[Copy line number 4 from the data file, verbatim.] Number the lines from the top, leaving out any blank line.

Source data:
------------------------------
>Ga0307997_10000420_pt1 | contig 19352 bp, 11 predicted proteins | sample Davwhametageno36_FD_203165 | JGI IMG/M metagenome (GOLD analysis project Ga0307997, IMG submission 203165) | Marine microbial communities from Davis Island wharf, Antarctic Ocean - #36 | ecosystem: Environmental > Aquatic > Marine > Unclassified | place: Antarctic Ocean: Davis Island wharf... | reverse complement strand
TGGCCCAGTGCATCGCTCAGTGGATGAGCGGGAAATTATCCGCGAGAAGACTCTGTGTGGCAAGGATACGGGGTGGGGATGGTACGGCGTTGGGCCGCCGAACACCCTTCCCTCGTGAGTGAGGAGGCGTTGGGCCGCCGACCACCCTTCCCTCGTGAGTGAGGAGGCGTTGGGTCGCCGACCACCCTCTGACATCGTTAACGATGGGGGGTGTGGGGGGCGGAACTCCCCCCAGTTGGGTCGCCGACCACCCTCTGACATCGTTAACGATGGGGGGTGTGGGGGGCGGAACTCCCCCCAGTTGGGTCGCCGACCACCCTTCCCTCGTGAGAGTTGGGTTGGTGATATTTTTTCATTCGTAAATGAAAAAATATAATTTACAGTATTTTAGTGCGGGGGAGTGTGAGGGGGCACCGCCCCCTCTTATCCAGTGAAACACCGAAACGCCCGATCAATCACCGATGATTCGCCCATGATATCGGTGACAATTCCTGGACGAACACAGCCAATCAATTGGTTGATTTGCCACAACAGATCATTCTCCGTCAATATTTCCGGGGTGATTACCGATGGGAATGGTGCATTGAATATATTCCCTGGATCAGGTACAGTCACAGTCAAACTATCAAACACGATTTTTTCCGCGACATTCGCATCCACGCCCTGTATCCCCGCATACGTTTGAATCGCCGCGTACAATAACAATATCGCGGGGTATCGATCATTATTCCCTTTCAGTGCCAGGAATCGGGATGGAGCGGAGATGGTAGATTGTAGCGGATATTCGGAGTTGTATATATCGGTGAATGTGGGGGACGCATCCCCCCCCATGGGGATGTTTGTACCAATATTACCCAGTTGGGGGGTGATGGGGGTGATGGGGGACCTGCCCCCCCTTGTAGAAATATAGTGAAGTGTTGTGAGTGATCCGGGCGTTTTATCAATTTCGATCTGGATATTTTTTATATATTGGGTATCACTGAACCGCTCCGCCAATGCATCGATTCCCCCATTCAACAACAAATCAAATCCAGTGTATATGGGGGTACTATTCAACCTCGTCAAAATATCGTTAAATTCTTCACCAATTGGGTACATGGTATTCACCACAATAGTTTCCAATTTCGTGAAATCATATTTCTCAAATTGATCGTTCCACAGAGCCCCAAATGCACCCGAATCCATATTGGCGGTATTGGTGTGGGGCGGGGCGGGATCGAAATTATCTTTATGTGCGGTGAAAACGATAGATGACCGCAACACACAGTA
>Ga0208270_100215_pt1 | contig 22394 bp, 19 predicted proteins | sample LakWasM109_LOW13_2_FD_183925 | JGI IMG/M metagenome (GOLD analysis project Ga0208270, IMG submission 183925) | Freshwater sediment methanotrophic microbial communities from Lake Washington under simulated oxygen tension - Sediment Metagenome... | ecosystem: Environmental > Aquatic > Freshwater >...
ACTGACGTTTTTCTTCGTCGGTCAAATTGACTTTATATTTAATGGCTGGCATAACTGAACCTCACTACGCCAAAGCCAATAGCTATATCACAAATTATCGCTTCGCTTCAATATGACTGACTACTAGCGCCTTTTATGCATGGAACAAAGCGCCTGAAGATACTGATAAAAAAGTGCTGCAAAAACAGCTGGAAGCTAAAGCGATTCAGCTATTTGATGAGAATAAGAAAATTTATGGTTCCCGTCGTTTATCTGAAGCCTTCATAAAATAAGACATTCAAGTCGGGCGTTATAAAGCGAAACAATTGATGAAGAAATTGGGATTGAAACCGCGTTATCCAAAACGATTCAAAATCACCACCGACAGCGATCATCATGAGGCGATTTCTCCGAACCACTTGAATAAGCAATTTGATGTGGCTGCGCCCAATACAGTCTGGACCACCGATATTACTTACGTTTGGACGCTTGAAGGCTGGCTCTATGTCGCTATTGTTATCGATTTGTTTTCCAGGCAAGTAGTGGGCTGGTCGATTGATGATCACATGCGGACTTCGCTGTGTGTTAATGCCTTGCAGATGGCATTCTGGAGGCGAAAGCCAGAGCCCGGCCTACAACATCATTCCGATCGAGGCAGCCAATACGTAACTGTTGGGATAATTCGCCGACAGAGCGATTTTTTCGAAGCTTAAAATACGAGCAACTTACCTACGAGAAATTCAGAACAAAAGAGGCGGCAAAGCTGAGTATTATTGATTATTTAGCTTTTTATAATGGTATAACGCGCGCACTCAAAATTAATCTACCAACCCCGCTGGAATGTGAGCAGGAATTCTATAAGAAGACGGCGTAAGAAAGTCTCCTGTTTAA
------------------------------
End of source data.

ACTGACGTTTTTCTTCGTCGGTCAAATTGACTTTATATTTAATGGCTGGCATAACTGAACCTCACTACGCCAAAGCCAATAGCTATATCACAAATTATCGCTTCGCTTCAATATGACTGACTACTAGCGCCTTTTATGCATGGAACAAAGCGCCTGAAGATACTGATAAAAAAGTGCTGCAAAAACAGCTGGAAGCTAAAGCGATTCAGCTATTTGATGAGAATAAGAAAATTTATGGTTCCCGTCGTTTATCTGAAGCCTTCATAAAATAAGACATTCAAGTCGGGCGTTATAAAGCGAAACAATTGATGAAGAAATTGGGATTGAAACCGCGTTATCCAAAACGATTCAAAATCACCACCGACAGCGATCATCATGAGGCGATTTCTCCGAACCACTTGAATAAGCAATTTGATGTGGCTGCGCCCAATACAGTCTGGACCACCGATATTACTTACGTTTGGACGCTTGAAGGCTGGCTCTATGTCGCTATTGTTATCGATTTGTTTTCCAGGCAAGTAGTGGGCTGGTCGATTGATGATCACATGCGGACTTCGCTGTGTGTTAATGCCTTGCAGATGGCATTCTGGAGGCGAAAGCCAGAGCCCGGCCTACAACATCATTCCGATCGAGGCAGCCAATACGTAACTGTTGGGATAATTCGCCGACAGAGCGATTTTTTCGAAGCTTAAAATACGAGCAACTTACCTACGAGAAATTCAGAACAAAAGAGGCGGCAAAGCTGAGTATTATTGATTATTTAGCTTTTTATAATGGTATAACGCGCGCACTCAAAATTAATCTACCAACCCCGCTGGAATGTGAGCAGGAATTCTATAAGAAGACGGCGTAAGAAAGTCTCCTGTTTAA